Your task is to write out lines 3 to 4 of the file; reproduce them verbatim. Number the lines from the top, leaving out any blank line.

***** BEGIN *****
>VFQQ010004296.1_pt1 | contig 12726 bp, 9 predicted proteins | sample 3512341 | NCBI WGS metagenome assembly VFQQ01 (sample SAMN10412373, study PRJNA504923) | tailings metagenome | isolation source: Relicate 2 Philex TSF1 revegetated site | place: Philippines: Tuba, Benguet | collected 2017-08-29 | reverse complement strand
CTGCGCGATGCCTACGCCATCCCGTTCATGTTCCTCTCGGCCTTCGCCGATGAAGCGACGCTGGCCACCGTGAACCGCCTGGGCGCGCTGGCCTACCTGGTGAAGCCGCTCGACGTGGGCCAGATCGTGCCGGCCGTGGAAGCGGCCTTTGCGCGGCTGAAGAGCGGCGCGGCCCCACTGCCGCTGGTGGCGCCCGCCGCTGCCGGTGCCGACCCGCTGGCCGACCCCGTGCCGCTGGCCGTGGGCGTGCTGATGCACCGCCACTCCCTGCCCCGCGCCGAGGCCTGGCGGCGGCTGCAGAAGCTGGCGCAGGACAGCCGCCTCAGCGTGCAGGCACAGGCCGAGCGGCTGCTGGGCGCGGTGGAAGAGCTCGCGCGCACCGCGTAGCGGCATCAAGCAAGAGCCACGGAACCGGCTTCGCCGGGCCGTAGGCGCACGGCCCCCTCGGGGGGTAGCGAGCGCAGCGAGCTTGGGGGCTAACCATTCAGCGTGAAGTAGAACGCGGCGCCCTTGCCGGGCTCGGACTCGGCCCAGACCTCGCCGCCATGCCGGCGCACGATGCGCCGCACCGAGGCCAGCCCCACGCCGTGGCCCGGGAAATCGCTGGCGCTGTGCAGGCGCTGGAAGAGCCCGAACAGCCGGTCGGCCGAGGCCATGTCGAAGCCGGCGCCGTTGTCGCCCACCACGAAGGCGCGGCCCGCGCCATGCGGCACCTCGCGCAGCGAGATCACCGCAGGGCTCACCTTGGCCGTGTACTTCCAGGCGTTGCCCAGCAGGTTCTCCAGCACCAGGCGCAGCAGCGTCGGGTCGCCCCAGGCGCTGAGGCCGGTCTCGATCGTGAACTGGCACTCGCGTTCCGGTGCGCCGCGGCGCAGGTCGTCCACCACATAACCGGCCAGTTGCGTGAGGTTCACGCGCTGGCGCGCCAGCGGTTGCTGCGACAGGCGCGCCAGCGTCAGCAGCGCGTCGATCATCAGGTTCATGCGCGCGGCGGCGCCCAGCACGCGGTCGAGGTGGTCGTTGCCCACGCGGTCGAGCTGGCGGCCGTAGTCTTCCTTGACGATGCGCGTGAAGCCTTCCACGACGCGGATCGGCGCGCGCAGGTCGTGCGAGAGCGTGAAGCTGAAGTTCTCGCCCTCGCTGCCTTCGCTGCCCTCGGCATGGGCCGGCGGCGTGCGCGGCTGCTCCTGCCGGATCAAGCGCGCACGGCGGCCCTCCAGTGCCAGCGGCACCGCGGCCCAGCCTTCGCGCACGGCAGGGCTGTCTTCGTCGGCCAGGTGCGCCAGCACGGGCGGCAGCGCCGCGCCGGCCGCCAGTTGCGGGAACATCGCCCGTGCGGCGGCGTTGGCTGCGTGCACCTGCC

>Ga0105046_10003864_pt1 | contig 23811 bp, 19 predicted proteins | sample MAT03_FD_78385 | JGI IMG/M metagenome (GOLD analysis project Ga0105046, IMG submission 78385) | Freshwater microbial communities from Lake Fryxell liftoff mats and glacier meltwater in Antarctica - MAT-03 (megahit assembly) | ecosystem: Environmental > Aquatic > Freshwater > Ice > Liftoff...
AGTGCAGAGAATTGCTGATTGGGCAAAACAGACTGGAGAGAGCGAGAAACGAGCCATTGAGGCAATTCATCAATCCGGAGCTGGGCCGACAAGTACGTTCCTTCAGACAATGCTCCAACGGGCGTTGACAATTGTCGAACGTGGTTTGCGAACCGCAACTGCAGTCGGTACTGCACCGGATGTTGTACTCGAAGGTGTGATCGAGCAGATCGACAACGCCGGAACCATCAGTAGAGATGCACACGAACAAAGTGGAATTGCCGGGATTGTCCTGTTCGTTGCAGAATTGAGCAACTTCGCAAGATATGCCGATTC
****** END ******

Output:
>Ga0105046_10003864_pt1 | contig 23811 bp, 19 predicted proteins | sample MAT03_FD_78385 | JGI IMG/M metagenome (GOLD analysis project Ga0105046, IMG submission 78385) | Freshwater microbial communities from Lake Fryxell liftoff mats and glacier meltwater in Antarctica - MAT-03 (megahit assembly) | ecosystem: Environmental > Aquatic > Freshwater > Ice > Liftoff...
AGTGCAGAGAATTGCTGATTGGGCAAAACAGACTGGAGAGAGCGAGAAACGAGCCATTGAGGCAATTCATCAATCCGGAGCTGGGCCGACAAGTACGTTCCTTCAGACAATGCTCCAACGGGCGTTGACAATTGTCGAACGTGGTTTGCGAACCGCAACTGCAGTCGGTACTGCACCGGATGTTGTACTCGAAGGTGTGATCGAGCAGATCGACAACGCCGGAACCATCAGTAGAGATGCACACGAACAAAGTGGAATTGCCGGGATTGTCCTGTTCGTTGCAGAATTGAGCAACTTCGCAAGATATGCCGATTC